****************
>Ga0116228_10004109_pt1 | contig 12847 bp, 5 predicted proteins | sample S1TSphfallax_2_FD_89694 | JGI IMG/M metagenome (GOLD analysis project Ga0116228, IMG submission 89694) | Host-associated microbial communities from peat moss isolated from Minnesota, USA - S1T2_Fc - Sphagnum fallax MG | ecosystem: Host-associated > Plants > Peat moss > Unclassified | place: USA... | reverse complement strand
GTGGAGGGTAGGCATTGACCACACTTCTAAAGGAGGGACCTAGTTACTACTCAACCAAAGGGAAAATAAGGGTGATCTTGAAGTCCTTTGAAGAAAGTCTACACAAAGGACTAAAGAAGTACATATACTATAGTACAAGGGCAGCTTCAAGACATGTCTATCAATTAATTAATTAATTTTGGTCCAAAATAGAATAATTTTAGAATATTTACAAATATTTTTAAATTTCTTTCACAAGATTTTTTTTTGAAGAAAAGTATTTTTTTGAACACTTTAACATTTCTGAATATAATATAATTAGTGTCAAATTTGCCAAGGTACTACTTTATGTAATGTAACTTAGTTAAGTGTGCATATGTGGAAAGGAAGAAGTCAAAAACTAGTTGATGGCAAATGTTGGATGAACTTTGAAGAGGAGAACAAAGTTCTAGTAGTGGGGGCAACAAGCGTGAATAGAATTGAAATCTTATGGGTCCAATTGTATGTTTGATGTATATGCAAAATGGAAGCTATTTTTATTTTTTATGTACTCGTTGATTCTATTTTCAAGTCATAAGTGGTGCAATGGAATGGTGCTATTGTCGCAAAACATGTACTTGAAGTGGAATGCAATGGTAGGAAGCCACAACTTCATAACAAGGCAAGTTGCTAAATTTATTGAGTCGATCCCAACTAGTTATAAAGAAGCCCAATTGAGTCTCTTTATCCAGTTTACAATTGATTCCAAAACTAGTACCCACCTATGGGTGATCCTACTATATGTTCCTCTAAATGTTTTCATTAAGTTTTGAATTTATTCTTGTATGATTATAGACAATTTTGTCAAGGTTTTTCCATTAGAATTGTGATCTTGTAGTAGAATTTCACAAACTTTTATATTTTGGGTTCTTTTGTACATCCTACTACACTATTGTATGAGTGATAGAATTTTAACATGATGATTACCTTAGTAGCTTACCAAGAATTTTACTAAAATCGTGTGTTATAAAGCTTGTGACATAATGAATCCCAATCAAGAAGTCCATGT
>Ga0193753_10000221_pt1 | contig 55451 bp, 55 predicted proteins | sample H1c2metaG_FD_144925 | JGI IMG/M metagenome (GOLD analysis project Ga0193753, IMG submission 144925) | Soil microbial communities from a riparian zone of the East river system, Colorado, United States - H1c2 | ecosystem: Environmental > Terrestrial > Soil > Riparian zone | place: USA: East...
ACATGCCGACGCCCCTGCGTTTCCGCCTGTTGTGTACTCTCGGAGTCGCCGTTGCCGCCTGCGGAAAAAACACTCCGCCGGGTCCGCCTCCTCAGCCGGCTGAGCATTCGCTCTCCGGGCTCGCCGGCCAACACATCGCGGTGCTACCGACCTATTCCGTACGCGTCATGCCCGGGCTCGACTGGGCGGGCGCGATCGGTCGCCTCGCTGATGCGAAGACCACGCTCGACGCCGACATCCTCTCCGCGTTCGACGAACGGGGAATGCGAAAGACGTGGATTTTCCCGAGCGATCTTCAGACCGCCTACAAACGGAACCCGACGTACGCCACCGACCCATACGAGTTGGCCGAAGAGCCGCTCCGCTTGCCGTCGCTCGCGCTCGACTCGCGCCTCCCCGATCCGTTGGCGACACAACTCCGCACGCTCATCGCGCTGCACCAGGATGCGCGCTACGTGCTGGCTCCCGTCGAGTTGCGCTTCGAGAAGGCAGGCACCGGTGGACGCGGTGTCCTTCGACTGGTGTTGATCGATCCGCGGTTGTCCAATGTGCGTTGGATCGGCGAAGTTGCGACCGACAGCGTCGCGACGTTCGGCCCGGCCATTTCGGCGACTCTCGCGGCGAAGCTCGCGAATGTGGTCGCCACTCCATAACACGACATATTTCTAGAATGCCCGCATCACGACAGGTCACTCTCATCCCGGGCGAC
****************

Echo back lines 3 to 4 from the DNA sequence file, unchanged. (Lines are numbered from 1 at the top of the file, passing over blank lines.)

>Ga0193753_10000221_pt1 | contig 55451 bp, 55 predicted proteins | sample H1c2metaG_FD_144925 | JGI IMG/M metagenome (GOLD analysis project Ga0193753, IMG submission 144925) | Soil microbial communities from a riparian zone of the East river system, Colorado, United States - H1c2 | ecosystem: Environmental > Terrestrial > Soil > Riparian zone | place: USA: East...
ACATGCCGACGCCCCTGCGTTTCCGCCTGTTGTGTACTCTCGGAGTCGCCGTTGCCGCCTGCGGAAAAAACACTCCGCCGGGTCCGCCTCCTCAGCCGGCTGAGCATTCGCTCTCCGGGCTCGCCGGCCAACACATCGCGGTGCTACCGACCTATTCCGTACGCGTCATGCCCGGGCTCGACTGGGCGGGCGCGATCGGTCGCCTCGCTGATGCGAAGACCACGCTCGACGCCGACATCCTCTCCGCGTTCGACGAACGGGGAATGCGAAAGACGTGGATTTTCCCGAGCGATCTTCAGACCGCCTACAAACGGAACCCGACGTACGCCACCGACCCATACGAGTTGGCCGAAGAGCCGCTCCGCTTGCCGTCGCTCGCGCTCGACTCGCGCCTCCCCGATCCGTTGGCGACACAACTCCGCACGCTCATCGCGCTGCACCAGGATGCGCGCTACGTGCTGGCTCCCGTCGAGTTGCGCTTCGAGAAGGCAGGCACCGGTGGACGCGGTGTCCTTCGACTGGTGTTGATCGATCCGCGGTTGTCCAATGTGCGTTGGATCGGCGAAGTTGCGACCGACAGCGTCGCGACGTTCGGCCCGGCCATTTCGGCGACTCTCGCGGCGAAGCTCGCGAATGTGGTCGCCACTCCATAACACGACATATTTCTAGAATGCCCGCATCACGACAGGTCACTCTCATCCCGGGCGAC